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Jeep Grand Cherokee Start Stall Idle Problems



  • hi, i have a 2001 jeep grand cherokee v6, 4.0, this happen to my twice,try to start my car after work and i didnt turn over. take the battery to autozone and they said its fine. next morning my car start right away. i don't know what it could be , any ideas?
  • my 04 cherokee is idleing really high and even higher in park neutral and reverse and when im stoping it jerks the gas lights on i went to autozone and did thr trouble suprot code and it said p1294 do you have any ideah what it could be and i put the bosch platnum plugs in and now the gas mileage will rise and drop lowes to 8mpg and highest at 13
  • danny80danny80 Posts: 7
    the DTC library shows the follows: P1294 Injector High Side Open - Bank 2/Target idle not reached. It means communication between CPU and one of the injector is faulty, or the injector is faulty itself. Have it checked or replaced.
  • ornumornum Posts: 5
    edited April 2012
    Ok this is my story and I hope it helps some one else.

    About late fall last year, my '98 JGC 5.2 seemed to get a hiccup while driving. Then after running around during the day and after 3 or 4 stops at different locations, it would not start. It took about an additional 30 to 45 min to start. (Some times it would start, and with the pedal all the way to the floor, I could not get it over 3000 RPM's, and it would just spit and sputter, and then die) any where from thirty minutes to an hour it would start up and run "ok".

    I replaced every thing I could think of. O2, coil, wires cap rotor, plugs, idle air control valve, coolant temp sensor, map sensor, .... and a few other things I don't remember.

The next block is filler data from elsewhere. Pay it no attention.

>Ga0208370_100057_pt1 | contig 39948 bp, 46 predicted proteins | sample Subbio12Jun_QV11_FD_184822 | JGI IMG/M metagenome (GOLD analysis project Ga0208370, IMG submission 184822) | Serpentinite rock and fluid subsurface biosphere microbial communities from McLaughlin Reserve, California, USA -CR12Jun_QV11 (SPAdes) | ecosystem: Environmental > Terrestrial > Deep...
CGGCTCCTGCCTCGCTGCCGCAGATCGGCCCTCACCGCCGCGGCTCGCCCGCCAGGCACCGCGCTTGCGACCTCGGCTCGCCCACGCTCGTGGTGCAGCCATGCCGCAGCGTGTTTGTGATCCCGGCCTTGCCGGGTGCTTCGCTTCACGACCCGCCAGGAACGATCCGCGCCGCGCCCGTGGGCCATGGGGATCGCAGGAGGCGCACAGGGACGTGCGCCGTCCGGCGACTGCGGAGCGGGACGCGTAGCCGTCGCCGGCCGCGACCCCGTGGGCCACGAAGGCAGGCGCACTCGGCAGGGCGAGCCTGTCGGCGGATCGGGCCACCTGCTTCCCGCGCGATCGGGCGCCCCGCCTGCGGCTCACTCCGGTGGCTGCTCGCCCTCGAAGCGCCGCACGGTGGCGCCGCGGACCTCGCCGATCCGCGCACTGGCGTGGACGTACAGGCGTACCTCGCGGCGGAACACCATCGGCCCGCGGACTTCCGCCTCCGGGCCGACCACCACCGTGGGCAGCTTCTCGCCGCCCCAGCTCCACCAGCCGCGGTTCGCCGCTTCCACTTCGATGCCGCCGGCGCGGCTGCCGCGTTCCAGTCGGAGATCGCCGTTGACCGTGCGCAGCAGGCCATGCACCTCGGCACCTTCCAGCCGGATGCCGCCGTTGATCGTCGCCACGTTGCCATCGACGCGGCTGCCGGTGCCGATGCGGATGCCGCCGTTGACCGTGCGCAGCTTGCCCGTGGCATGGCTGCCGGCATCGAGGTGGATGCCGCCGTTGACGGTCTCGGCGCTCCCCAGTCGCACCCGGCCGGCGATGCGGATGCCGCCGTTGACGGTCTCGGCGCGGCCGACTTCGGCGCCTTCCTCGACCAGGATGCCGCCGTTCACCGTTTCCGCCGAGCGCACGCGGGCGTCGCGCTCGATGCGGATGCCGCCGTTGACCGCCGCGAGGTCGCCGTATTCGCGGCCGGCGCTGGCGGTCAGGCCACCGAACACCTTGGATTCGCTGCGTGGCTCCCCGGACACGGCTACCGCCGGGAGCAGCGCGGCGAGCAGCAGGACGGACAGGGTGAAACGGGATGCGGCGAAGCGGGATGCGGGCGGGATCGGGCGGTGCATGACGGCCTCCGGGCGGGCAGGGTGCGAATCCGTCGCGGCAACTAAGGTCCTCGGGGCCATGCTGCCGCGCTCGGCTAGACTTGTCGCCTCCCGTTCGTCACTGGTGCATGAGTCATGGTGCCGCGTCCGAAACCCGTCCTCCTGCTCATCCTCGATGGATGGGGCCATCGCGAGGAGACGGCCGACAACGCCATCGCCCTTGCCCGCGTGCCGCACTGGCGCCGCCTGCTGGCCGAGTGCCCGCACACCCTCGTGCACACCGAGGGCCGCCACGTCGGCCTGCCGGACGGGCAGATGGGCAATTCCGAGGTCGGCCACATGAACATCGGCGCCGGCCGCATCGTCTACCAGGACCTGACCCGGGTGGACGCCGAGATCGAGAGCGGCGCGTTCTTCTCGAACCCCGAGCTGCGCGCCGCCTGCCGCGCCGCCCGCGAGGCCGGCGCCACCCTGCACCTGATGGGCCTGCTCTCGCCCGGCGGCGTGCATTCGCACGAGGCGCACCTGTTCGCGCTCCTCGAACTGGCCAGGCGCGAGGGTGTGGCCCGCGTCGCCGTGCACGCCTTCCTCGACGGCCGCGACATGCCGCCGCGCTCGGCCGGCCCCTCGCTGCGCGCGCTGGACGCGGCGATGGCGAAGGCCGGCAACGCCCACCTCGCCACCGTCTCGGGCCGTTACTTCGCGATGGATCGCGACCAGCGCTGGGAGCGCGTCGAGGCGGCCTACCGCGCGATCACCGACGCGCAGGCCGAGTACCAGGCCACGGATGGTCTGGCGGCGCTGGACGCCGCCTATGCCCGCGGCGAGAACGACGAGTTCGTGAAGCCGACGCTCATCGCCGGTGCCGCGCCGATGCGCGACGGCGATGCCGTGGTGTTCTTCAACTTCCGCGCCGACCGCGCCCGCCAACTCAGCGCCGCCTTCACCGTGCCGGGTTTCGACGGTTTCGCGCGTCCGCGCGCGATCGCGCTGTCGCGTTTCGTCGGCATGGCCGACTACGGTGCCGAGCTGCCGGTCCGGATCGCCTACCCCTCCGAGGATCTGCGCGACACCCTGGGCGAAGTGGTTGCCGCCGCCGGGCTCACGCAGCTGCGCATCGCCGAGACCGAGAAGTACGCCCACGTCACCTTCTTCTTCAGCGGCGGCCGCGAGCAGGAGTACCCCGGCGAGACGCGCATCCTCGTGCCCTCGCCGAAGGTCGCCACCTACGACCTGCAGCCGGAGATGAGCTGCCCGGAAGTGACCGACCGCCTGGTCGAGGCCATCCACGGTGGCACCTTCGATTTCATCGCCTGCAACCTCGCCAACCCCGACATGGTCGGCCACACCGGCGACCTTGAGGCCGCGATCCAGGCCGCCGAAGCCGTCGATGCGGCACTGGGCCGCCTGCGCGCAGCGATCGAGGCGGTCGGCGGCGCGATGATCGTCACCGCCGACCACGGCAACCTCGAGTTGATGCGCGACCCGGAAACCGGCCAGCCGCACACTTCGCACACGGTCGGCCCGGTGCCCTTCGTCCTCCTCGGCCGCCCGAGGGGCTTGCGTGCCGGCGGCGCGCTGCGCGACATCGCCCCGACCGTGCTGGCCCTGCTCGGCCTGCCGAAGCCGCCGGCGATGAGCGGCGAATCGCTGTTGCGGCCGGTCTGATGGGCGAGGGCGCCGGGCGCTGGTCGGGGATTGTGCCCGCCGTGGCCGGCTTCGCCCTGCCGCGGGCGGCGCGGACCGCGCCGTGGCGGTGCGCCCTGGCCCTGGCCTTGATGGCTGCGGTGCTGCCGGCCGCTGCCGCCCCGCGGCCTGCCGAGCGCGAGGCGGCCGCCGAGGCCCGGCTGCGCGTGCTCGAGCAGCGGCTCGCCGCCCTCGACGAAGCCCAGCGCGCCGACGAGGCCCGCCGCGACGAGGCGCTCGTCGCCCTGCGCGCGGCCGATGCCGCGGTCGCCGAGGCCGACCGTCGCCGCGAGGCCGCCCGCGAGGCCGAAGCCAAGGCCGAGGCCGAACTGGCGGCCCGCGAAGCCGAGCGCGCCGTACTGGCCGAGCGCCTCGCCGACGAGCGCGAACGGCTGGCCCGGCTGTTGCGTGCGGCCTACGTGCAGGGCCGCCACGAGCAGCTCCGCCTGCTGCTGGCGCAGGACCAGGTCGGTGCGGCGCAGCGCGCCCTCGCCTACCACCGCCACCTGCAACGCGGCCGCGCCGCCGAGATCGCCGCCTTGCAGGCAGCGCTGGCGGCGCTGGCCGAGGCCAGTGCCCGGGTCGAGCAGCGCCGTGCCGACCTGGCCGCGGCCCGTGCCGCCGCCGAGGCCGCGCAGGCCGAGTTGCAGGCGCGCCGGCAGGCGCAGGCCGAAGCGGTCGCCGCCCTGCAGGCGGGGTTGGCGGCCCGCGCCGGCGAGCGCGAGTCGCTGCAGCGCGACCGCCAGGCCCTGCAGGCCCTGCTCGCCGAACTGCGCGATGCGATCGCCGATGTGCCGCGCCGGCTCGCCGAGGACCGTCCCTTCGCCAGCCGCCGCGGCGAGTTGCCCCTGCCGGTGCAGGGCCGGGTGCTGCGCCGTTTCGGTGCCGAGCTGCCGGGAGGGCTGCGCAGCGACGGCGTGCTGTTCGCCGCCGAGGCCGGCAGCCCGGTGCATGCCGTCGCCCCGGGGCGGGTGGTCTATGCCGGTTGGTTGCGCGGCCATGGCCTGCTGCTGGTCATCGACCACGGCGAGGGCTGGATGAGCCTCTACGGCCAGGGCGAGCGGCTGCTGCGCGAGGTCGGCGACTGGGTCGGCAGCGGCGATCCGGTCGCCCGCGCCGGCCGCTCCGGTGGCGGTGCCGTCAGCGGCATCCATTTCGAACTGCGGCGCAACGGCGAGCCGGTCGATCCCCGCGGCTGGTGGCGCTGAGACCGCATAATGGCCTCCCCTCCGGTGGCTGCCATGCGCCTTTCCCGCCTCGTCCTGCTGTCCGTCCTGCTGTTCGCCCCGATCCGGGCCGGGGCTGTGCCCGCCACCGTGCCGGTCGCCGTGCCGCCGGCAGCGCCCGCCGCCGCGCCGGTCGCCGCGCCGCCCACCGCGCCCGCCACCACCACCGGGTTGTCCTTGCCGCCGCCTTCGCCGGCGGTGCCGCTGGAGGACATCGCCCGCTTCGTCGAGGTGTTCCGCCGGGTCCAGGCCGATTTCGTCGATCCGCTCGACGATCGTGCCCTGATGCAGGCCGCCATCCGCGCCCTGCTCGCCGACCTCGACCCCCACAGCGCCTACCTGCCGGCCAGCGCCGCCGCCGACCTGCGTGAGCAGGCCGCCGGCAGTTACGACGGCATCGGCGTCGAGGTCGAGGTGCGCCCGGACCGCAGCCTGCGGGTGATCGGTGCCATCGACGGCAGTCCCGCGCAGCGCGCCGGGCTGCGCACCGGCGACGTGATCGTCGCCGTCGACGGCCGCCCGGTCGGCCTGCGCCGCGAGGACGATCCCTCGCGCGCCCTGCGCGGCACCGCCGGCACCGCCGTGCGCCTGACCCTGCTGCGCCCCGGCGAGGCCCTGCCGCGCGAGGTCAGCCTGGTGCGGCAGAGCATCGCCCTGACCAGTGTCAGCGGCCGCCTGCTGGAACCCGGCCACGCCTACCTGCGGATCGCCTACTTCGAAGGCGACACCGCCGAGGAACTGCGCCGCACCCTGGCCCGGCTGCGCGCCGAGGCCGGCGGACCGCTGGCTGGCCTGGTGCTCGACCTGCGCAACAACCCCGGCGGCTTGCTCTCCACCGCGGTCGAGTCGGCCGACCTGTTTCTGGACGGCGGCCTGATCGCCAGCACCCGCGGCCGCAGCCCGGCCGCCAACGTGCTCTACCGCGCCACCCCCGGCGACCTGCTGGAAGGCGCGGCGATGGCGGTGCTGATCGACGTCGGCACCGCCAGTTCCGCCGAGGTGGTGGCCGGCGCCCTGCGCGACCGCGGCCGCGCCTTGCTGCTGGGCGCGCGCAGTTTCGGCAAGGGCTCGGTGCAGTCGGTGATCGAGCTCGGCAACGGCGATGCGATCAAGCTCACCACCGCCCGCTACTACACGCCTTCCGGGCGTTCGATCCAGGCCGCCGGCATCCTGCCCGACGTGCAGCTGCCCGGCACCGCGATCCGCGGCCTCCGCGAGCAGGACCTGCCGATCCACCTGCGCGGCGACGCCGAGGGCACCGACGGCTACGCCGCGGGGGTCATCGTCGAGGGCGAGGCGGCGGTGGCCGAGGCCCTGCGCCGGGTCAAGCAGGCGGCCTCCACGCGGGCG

I was avoiding what I knew was inevitable.

    THE CRANKSHAFT POSITION SENSOR. ... duh duh duhhhhhhhhhhh...

    I broke down and took it to my mechanic, told him every thing I did, the advice I paid for online, what this and a few other forums were doing and saying, and he agreed with all and by the looks on his face :sick: it was "most likely the CPS". That cost me $100 plus to find that out, plus it would be another $250 to replace it.


    I said thank you, I will call to schedule it later.

    I found during the winter months in Upstate NY it was cold enough that the problem was not so bad. I lived with it until TODAY!

    Now for the fix....

    It is true it is not easy to get to.... however once I found it and found the right tool to remove it, it was not all that bad and well worth the $175 I saved doing it my self.

    So first off I found that the little black and white pics in the repair manual to be confusing. The pics I am making a link to are not mine but I found to be very instrumental in this task. The availability to view them is based on how long the actual owners leave them on the web.

    #1 the picture found online and in the repair/technical manuals.

    This was actually confusing for me for the longest time. If you don't read these manuals on a daily basis, you too will most likely be confused too.

    item 1 is the rubber grommet that inserts into the "U" shaped hole in the bell housing of the transmission. Note at the top of the "U" shaped hole where it is flat, this is where the engine block and the transmission bell housing meet.

    item 2 is a pic of one of the two bolts that hold the sensor in place. Note in the pic that there is an opening in the top of this bolt. It wasn't until the day of this post and only after watching a video on you tube about changing out the sensors, that that opening is for a standard 1/4" Alan Key wrench. THIS IS VERY KEY, no pun intended.